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Insider's Guide to the Relationship Between
by Julia Erickson
Recently, I've talked with someone seeking to become an Executive Director of a non-profit organization. He's terrifically qualified and I'm sure would be great leader for a mid- to large-size organization. The only area in which he lacks experience is working with a Board of Directors. And, while not insurmountable, that is a significant gap.
While nothing beats personal experience, I've shared with him my own learning about how Boards operate to give him a leg up on other candidates. Here are some key takeaways from my 20+ years working with Boards:
Prior to joining City Harvest as its Executive Director in 1994, I worked with Board committees and Board members, as well as serving on Boards and helping form them. Certainly, those experiences gave me some awareness of how to work with these elite volunteers. Honestly, however, nothing could have prepared me for what it was like being an Executive Director. There's simply no other role quite like it.
All of a sudden, the buck completely stopped with me - which was a given, except that there were 27 people with different standards and desired outcomes. Which "buck" mattered the most? Who wielded the most power? How much should I tell the others about one or another Board members requests? Did I really have to deal with each individual concern, issue, complaint, idea, inspiration, request?
The answer to the last question was "YES!"
And the other questions? Gradually, I learned that the Board as a whole and members individually had no idea what the answers were or should be. Part of my job was to work out the answers to the other ones, using every tool in the book to enlist the cooperation of the Board as a whole.
I relied on my staff, I relied on colleagues in similar positions, and I talked often to my father who served as co-CEO of the American Bible Society and then as CEO (aka General Secretary) of the United Bible Societies. All provided me with invaluable information, suggestions, support, and venting space. Yet, at the end of the day, I carried on my shoulders the entire burden of managing the Board.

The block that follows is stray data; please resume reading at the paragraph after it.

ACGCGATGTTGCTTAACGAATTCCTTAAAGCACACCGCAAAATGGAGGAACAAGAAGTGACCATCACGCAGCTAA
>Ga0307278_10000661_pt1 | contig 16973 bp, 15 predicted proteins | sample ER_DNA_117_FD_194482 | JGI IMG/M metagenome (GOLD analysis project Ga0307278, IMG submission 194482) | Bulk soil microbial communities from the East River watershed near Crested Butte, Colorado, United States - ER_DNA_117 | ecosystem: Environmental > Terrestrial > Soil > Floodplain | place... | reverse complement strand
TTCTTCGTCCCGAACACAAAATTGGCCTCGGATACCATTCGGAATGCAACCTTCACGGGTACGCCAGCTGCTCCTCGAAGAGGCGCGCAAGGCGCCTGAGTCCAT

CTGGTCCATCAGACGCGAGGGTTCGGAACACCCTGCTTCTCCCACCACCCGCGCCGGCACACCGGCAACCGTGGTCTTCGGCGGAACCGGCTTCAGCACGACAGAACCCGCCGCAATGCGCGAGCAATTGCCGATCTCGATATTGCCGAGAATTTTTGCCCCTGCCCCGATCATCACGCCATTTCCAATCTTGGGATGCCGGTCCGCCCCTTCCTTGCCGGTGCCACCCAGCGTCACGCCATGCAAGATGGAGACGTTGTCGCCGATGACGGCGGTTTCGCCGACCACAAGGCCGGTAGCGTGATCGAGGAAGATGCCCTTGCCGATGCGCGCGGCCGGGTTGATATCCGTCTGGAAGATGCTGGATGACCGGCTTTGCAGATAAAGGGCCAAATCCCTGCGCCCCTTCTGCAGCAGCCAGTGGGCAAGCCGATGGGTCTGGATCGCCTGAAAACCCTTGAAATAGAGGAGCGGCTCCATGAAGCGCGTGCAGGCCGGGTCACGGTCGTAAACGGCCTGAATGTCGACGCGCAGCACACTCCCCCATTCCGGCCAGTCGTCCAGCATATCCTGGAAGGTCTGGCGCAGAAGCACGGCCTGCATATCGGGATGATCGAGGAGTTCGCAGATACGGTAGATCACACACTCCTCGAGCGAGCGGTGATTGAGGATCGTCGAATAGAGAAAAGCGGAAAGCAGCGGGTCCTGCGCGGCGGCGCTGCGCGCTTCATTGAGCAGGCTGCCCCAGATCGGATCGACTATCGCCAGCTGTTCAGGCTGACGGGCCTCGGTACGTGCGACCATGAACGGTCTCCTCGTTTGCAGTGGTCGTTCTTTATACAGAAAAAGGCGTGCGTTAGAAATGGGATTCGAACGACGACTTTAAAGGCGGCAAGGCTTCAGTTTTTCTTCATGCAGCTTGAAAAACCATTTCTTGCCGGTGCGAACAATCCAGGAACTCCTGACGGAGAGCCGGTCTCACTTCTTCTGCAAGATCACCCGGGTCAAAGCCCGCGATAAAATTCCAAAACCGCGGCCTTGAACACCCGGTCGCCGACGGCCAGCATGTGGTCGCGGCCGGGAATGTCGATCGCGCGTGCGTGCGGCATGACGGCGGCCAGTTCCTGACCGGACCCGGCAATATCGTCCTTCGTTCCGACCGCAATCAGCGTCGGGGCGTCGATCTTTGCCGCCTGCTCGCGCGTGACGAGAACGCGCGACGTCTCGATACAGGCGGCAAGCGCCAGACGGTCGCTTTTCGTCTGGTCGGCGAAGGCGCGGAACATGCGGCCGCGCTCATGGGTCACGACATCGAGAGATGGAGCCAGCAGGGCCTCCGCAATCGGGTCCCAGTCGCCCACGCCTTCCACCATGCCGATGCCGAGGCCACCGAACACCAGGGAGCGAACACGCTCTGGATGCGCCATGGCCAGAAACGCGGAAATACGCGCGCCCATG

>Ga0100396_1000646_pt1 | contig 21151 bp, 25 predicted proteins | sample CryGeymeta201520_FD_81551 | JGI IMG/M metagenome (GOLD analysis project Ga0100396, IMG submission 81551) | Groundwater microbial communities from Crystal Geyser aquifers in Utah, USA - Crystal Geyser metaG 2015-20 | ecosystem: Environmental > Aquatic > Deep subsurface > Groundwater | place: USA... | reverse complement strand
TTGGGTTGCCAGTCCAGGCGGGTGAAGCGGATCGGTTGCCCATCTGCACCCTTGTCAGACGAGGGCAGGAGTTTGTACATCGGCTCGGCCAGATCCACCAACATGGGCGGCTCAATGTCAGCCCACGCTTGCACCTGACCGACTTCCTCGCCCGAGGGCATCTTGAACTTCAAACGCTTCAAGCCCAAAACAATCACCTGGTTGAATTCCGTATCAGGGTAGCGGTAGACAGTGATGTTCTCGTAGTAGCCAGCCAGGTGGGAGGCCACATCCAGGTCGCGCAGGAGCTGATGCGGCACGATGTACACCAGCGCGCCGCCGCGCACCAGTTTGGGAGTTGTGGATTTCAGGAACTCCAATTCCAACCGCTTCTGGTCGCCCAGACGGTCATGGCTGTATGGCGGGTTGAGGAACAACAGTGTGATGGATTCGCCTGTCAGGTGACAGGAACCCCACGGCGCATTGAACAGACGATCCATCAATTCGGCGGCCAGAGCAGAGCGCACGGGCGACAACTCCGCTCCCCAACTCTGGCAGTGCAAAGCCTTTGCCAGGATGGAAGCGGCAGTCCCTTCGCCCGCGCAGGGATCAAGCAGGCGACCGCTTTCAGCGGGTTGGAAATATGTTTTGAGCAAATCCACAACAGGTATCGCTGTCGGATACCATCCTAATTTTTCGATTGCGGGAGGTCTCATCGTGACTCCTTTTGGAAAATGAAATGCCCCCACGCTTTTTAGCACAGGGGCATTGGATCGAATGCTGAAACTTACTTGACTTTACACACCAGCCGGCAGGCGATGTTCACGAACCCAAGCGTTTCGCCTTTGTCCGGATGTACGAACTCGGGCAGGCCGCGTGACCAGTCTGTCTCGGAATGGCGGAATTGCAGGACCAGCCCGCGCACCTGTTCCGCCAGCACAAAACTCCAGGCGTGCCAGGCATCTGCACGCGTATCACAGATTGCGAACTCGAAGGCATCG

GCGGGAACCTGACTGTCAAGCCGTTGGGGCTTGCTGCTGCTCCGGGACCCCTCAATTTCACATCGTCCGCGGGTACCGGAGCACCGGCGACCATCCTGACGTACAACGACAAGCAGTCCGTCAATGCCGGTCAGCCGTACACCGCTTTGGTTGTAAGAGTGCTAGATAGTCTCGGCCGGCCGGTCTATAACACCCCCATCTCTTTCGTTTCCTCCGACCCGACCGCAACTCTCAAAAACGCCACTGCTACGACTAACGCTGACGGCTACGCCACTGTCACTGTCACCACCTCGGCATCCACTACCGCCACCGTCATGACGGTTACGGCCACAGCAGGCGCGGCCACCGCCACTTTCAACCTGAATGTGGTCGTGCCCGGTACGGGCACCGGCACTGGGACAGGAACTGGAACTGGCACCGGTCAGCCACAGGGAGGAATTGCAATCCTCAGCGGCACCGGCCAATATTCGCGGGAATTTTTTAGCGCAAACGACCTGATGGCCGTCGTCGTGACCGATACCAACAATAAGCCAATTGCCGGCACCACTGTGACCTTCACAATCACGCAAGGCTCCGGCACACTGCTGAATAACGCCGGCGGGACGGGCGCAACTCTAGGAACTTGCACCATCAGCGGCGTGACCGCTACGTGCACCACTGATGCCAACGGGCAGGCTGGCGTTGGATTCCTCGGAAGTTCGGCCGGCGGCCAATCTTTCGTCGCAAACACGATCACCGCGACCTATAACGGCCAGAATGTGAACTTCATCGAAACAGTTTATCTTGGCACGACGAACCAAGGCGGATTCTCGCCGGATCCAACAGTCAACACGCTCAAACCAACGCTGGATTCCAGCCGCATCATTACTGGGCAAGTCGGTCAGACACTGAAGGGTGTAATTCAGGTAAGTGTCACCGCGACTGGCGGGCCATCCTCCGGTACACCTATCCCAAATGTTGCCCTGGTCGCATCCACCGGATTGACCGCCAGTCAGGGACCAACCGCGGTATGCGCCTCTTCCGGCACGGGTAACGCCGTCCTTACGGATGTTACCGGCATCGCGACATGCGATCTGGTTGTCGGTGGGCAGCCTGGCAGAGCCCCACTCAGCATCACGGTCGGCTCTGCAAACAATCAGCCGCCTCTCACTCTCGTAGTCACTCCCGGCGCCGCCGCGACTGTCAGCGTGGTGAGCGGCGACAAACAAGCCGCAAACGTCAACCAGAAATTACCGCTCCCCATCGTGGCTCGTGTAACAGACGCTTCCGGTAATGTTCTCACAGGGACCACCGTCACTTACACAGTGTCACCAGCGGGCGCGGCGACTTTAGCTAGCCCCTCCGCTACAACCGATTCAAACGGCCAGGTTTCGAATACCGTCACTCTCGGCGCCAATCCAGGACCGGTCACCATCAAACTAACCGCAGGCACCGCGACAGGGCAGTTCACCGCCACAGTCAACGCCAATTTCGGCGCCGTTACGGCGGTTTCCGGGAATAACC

From the perspective of managerial effectiveness, I wanted it that way. Many staff carrying multiple messages would only confuse things. Yes, staff could interact with and help the Board - only with my full knowledge and agreement and consent.
Sad to say, I also needed to be the chief liaison with the Board from a political perspective, in order to maintain my position as Executive Director. I had reached the top of the non-profit heap and was a great target for someone who wanted to have my position, visibility, influence, and power. And, as I found, there is no better way for staff to oust an incumbent Executive Director than by working behind the scenes with one or more ambitious Board member who seeks the pinnacle of volunteering: being Chairman of the Board of a prestigious non-profit organization. I told him that I believe I was no longer at City Harvest largely because, while recuperating from a hip replacement, I was out of regular touch with the Board. While other factors undoubtedly were at play, I am certain that the KOD (kiss of death) was my lack of regular contact with and hands-on management of the Board.